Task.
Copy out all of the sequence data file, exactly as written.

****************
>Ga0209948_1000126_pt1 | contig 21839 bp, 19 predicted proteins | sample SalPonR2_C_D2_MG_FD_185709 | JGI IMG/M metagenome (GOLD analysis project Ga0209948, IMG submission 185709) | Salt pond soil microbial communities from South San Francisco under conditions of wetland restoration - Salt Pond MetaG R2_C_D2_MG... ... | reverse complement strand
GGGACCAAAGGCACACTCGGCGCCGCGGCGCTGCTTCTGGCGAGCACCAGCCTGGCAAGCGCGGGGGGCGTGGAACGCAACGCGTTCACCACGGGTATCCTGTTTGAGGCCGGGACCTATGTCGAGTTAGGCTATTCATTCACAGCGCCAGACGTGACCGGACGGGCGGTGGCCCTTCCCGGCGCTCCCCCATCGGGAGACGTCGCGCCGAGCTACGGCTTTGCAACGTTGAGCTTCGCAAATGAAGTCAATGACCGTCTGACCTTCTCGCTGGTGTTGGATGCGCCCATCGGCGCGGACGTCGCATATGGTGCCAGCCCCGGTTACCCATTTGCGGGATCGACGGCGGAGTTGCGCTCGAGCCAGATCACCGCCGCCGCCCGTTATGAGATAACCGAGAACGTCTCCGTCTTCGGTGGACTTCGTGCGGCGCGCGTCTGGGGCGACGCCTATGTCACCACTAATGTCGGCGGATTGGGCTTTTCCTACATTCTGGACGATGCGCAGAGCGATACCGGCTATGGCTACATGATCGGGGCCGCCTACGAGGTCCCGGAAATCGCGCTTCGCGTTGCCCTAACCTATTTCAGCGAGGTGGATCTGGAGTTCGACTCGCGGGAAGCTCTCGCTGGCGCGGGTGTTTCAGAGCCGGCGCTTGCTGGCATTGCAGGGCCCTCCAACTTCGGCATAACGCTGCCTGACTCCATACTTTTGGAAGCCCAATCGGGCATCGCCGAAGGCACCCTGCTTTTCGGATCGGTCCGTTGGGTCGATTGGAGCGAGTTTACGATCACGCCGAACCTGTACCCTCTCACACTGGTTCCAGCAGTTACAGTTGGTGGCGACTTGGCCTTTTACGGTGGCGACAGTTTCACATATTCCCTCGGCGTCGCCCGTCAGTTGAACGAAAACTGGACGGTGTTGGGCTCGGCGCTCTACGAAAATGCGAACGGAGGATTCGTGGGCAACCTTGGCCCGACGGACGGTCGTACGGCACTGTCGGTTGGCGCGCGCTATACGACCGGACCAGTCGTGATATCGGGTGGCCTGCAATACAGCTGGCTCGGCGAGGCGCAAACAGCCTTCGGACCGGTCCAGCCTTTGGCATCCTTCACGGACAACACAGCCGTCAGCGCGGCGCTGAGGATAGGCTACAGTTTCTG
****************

>Ga0209948_1000126_pt1 | contig 21839 bp, 19 predicted proteins | sample SalPonR2_C_D2_MG_FD_185709 | JGI IMG/M metagenome (GOLD analysis project Ga0209948, IMG submission 185709) | Salt pond soil microbial communities from South San Francisco under conditions of wetland restoration - Salt Pond MetaG R2_C_D2_MG... ... | reverse complement strand
GGGACCAAAGGCACACTCGGCGCCGCGGCGCTGCTTCTGGCGAGCACCAGCCTGGCAAGCGCGGGGGGCGTGGAACGCAACGCGTTCACCACGGGTATCCTGTTTGAGGCCGGGACCTATGTCGAGTTAGGCTATTCATTCACAGCGCCAGACGTGACCGGACGGGCGGTGGCCCTTCCCGGCGCTCCCCCATCGGGAGACGTCGCGCCGAGCTACGGCTTTGCAACGTTGAGCTTCGCAAATGAAGTCAATGACCGTCTGACCTTCTCGCTGGTGTTGGATGCGCCCATCGGCGCGGACGTCGCATATGGTGCCAGCCCCGGTTACCCATTTGCGGGATCGACGGCGGAGTTGCGCTCGAGCCAGATCACCGCCGCCGCCCGTTATGAGATAACCGAGAACGTCTCCGTCTTCGGTGGACTTCGTGCGGCGCGCGTCTGGGGCGACGCCTATGTCACCACTAATGTCGGCGGATTGGGCTTTTCCTACATTCTGGACGATGCGCAGAGCGATACCGGCTATGGCTACATGATCGGGGCCGCCTACGAGGTCCCGGAAATCGCGCTTCGCGTTGCCCTAACCTATTTCAGCGAGGTGGATCTGGAGTTCGACTCGCGGGAAGCTCTCGCTGGCGCGGGTGTTTCAGAGCCGGCGCTTGCTGGCATTGCAGGGCCCTCCAACTTCGGCATAACGCTGCCTGACTCCATACTTTTGGAAGCCCAATCGGGCATCGCCGAAGGCACCCTGCTTTTCGGATCGGTCCGTTGGGTCGATTGGAGCGAGTTTACGATCACGCCGAACCTGTACCCTCTCACACTGGTTCCAGCAGTTACAGTTGGTGGCGACTTGGCCTTTTACGGTGGCGACAGTTTCACATATTCCCTCGGCGTCGCCCGTCAGTTGAACGAAAACTGGACGGTGTTGGGCTCGGCGCTCTACGAAAATGCGAACGGAGGATTCGTGGGCAACCTTGGCCCGACGGACGGTCGTACGGCACTGTCGGTTGGCGCGCGCTATACGACCGGACCAGTCGTGATATCGGGTGGCCTGCAATACAGCTGGCTCGGCGAGGCGCAAACAGCCTTCGGACCGGTCCAGCCTTTGGCATCCTTCACGGACAACACAGCCGTCAGCGCGGCGCTGAGGATAGGCTACAGTTTCTG